New York Festival of Song
Harry, Hoagy and Harold
Weill Recital Hall - Feb. 7, 2008
Reviewed by John Kenrick
For twenty years, the New York Festival of Song has been presenting adventurous musical programs, ranging from the classical to premieres of newly commissioned works. This time around, they focused on the songs of Harry Warren, Hoagy Carmichael and Harold Arlen. Several of their hits were included, but the stress was on lesser known numbers. As pianist and arranger Steven Blier explained, "No song is obscure; it's just a friend you haven't met yet." His team of three musicians and three vocalists proceeded to offer one of the most well-crafted and satisfying programs New York has seen in some time.
All three singers offered memorable moments. Baritone James Martin sang the delightful "Evelina" from Arlen's Bloomer Girl (the only bona fide showtune of the evening), and gave a moving rendition of that composer's late unpublished "Come On, Midnight." Soprano Jonita Lattimore's creamy vocals made the most of Warren's "I Only Have Eyes for You" and Carmichael's "The Nearness of You."
Broadway aficionados will not be surprised to know that the always amazing Mary Testa wowed the room time and again, winning laughs with Warren's Carmen Miranda signature song "I Yi Yi Yi Yi (I Like You Very Much)," and sending everyone flying with Carmichael's luscious "Skylark." But this program was so well balanced that, although I went in loving Ms. Testa, I left singing the praises of all three vocalists.
Frankly, I was also rapturously praising the other gifted people on that stage. Aside from Mr. Blier's rich piano accompaniment (and his enchanting use of celesta highlights), the singers were backed up by Greg Utzig on banjo and guitar, and the wonderful jazz man Vince Giordano, who bounced with breathtaking ease between the bass and various brass instruments, including the tuba. The entire evening was lad out with exquisite taste, allowing each song to be admired at the best possible moment. Ballads, charm songs and comedy numbers were placed with the sort of care one rarely sees anymore, with a duets and trios neatly offsetting the solos. It all flowed with a seeming effortlessness that speaks of painstaking care.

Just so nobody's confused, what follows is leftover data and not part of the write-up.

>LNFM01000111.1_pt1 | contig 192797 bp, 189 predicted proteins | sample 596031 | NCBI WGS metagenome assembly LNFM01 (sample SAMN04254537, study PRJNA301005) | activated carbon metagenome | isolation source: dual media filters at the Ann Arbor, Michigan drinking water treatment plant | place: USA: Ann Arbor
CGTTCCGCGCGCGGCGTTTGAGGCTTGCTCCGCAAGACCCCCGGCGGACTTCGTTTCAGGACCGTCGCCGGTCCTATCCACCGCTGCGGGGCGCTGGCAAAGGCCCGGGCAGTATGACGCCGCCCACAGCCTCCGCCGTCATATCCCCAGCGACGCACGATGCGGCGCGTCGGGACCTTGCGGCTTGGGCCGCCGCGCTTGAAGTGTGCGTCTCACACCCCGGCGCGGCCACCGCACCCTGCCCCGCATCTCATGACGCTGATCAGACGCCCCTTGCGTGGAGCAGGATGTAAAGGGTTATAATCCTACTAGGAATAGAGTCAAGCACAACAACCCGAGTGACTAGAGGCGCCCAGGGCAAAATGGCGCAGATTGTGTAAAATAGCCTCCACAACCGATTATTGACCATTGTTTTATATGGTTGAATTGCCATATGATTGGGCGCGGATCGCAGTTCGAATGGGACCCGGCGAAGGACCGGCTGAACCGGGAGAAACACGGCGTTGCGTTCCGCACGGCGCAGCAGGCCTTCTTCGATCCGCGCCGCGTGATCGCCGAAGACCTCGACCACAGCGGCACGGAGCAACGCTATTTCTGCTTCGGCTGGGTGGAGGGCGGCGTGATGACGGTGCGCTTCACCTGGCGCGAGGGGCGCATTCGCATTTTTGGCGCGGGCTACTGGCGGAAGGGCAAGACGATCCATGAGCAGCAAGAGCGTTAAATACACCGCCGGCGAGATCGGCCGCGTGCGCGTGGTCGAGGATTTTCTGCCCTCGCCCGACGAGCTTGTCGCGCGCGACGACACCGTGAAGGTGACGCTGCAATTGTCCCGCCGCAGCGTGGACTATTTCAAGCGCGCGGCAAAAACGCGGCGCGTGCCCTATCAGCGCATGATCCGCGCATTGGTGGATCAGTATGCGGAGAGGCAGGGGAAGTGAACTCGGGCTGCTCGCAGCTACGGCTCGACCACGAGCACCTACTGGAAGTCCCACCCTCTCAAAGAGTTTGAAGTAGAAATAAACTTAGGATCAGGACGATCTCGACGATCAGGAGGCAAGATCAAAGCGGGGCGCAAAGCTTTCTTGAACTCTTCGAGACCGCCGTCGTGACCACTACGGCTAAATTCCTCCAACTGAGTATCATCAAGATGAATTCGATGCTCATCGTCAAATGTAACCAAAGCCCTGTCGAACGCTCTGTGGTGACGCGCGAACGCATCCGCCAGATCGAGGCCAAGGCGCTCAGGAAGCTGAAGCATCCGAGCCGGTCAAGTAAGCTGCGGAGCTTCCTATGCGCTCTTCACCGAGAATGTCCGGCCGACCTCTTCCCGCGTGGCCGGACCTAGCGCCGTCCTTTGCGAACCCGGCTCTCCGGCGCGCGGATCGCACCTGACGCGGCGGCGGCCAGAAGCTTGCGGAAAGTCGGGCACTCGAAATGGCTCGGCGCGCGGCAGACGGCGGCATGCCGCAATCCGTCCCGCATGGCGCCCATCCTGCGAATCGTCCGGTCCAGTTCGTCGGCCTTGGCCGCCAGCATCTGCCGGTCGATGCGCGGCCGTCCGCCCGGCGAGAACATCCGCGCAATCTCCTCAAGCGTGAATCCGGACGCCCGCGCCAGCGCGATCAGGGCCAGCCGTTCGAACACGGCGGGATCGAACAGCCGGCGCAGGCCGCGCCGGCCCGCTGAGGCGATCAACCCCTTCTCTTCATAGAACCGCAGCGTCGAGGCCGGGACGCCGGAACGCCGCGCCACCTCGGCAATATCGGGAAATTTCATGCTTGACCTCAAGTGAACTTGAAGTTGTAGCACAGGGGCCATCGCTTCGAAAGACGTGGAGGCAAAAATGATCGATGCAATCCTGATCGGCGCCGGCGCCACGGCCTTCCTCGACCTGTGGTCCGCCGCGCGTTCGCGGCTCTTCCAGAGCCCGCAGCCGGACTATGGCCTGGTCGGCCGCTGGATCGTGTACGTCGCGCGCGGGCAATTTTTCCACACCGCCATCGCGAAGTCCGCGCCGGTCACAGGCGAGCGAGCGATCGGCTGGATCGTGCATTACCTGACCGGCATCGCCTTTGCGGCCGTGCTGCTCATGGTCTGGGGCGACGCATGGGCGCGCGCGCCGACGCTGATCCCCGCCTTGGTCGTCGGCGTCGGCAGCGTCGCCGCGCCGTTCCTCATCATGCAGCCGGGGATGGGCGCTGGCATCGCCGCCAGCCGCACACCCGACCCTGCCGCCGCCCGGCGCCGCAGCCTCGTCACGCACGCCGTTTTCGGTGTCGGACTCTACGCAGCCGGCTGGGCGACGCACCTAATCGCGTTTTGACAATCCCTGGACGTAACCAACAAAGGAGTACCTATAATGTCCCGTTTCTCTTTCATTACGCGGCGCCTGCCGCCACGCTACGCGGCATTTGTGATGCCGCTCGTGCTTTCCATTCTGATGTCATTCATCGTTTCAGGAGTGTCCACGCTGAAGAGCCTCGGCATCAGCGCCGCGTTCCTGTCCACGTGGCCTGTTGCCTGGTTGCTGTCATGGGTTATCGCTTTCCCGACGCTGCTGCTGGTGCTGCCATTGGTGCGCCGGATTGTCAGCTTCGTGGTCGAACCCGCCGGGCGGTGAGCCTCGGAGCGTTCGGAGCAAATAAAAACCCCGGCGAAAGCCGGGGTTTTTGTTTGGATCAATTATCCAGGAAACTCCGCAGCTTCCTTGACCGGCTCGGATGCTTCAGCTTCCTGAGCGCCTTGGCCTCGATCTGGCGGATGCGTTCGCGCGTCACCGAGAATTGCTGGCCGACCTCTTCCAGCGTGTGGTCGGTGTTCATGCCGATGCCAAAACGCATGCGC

Best of all, this program was presented in Carnegie's intimate Well Recital Hall, so there was no amplification; just the firsthand glory of music and the human voice. The results are light years removed from the soulless cacophony one hears on the Grammy Awards nowadays, but it took listeners right into the heart of what these gifted songwriters were really about. When the expected encore ended, it was quite clear that the audience would have relished several additional numbers. And how long has it been since a concert really left 'em wanting more?
The New York Festival of Song's eclectic programs don't always reach into the realms of show tunes and standards, but this time around their efforts would have gladdened the heart of anyone who shares this critic's abiding love of the Great American Songbook. It doesn't get much better than this!